Complete paraphrasing of answers with changing of sentence structure
Q. 1. During the Second World War, Germanyâ€™s factories were decimated. It also suffered many human casualties, both soldiers and civilians. How did the war affect Germanyâ€™s production possibilities curve?
Q. 2. What assumptions about the economy must be true for the invisible hand to work? To what extent are those assumptions valid in the real world?
Q. 3. Are differences in geography behind the differences in absolute advantages?
– Q.1: During World War II, most of the resources in Germany were shifted from consumer production into military production in order to fulfill the needs of the war. In addition, millions of German Men, which represented a huge proportion of German human capital, were killed in the war. Moreover, many other resources, especially the physical capital, were damaged due to the unstoppable attacks from the Allied Forces, which resulted in a huge collapse in many industries. Adding all these factors together, we can conclude that Germany lost enormous amounts of resources, which can be represented by a big shift inwards for Germanyâ€™s production possibilities curve.
– Q.2: The market is driven by two main powers which comprise the idea of the invisible hand.
The first power is self-interest which drives the consumers, and the second one is competition which drives businesses. Both self-interest and competition act as an invisible hand in the market, and work on pushing both parties to obtain as much gains as they could.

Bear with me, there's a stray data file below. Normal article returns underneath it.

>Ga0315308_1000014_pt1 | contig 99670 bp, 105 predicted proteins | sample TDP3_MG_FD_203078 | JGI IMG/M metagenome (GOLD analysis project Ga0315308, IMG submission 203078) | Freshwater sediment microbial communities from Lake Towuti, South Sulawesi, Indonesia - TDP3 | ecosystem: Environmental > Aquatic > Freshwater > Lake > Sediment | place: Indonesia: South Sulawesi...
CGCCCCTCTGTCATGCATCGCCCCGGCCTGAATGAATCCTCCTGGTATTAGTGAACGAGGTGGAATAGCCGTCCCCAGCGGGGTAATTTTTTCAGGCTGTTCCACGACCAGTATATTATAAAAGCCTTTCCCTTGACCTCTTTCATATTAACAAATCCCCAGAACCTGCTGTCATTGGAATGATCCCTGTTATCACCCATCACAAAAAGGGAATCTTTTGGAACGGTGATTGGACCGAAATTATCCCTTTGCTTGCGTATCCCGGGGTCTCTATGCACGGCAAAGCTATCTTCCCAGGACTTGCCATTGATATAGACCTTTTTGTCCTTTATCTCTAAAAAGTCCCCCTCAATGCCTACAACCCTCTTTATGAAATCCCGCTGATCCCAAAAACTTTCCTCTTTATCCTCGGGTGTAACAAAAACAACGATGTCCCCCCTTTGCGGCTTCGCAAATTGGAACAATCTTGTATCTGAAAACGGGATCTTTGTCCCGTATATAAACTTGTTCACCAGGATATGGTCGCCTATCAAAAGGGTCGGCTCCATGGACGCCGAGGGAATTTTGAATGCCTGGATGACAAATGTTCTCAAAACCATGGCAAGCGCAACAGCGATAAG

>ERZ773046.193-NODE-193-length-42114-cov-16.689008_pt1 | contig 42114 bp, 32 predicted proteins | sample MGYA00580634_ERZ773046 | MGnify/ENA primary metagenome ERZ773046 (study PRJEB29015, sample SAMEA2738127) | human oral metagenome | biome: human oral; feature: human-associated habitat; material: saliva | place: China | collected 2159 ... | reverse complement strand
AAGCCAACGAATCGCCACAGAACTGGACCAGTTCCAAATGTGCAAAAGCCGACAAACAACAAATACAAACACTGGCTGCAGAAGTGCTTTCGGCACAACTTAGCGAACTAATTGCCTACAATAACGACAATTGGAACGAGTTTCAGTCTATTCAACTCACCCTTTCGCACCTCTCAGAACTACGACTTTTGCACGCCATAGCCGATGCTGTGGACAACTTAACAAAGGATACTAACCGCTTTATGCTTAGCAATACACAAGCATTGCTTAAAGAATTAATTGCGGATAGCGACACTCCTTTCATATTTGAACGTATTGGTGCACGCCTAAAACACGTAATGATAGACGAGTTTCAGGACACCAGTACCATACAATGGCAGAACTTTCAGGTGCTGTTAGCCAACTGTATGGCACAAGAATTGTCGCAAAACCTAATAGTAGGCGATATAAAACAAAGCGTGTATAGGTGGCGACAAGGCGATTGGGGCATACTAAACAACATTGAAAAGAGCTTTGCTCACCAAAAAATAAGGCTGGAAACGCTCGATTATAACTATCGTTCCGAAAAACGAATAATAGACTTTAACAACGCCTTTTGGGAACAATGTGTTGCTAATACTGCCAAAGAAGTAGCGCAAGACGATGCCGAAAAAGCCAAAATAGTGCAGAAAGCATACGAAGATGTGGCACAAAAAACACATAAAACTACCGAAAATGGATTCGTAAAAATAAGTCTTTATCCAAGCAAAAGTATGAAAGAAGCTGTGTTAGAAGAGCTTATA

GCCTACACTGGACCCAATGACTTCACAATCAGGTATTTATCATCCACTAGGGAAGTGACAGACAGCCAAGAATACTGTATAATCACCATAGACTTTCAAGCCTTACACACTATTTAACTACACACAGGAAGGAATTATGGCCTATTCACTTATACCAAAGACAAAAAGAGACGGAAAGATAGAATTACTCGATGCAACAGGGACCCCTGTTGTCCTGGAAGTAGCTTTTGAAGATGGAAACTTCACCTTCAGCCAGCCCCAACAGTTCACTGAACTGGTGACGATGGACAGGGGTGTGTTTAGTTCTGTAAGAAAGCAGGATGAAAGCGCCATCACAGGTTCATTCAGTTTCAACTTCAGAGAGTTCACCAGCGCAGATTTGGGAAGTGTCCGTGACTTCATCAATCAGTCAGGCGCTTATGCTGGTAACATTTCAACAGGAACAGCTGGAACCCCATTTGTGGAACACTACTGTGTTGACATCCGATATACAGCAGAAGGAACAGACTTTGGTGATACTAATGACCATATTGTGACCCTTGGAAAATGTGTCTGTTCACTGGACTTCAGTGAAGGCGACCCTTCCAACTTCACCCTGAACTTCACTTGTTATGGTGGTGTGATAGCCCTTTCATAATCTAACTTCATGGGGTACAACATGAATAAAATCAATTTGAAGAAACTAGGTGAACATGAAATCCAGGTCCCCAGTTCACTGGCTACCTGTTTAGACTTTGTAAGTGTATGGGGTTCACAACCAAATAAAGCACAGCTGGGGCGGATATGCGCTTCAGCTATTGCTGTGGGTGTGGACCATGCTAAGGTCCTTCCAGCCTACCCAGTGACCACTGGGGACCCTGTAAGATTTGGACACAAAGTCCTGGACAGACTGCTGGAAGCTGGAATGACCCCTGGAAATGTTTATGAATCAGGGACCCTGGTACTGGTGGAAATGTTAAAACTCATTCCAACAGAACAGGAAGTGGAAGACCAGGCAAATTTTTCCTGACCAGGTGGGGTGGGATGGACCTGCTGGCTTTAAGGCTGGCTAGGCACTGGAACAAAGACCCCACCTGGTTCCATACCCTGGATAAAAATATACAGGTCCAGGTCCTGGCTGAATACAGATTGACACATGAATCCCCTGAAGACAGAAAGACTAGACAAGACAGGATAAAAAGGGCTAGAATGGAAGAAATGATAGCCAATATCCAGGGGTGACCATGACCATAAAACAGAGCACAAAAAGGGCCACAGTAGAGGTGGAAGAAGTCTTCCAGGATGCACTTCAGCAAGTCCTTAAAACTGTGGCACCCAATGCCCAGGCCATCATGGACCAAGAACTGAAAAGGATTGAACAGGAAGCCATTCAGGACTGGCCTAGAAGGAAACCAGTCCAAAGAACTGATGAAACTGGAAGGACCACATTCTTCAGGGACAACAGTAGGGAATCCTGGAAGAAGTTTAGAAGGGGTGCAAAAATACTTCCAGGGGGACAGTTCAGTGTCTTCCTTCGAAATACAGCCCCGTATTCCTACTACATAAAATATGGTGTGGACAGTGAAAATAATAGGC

If we took a deeper look at our real world, we would notice how true and valid the idea of invisible hand is. Self-interest makes the consumer search for the best choice that he could get by checking all the available alternatives for his desired product among the producers.
Competition, on the other hand, drives the companies to produce their goods at the highest possible quality and cut their prices down in order to maximize their profits, which would eventually benefit the consumers as well.
– Q.3: The absolute advantage is the countryâ€™s or firmâ€™s ability to produce greater amounts of goods and services than others by using the same amount of resources. Geography plays a key role in the firmâ€™s or countryâ€™s absolute advantage in producing a particular good. For Example, Switherland has no maritime outlets, which is a big challenge to that country when it comes to shipping and exporting its goods. As a result, it gathered all available resources that it has and channeled it towards light industries, such as producing fancy watches. Over the last few decades, Switherland has developed an absolute advantage in producing watches, which would easier for Switherland to use airplanes in order to transport this product.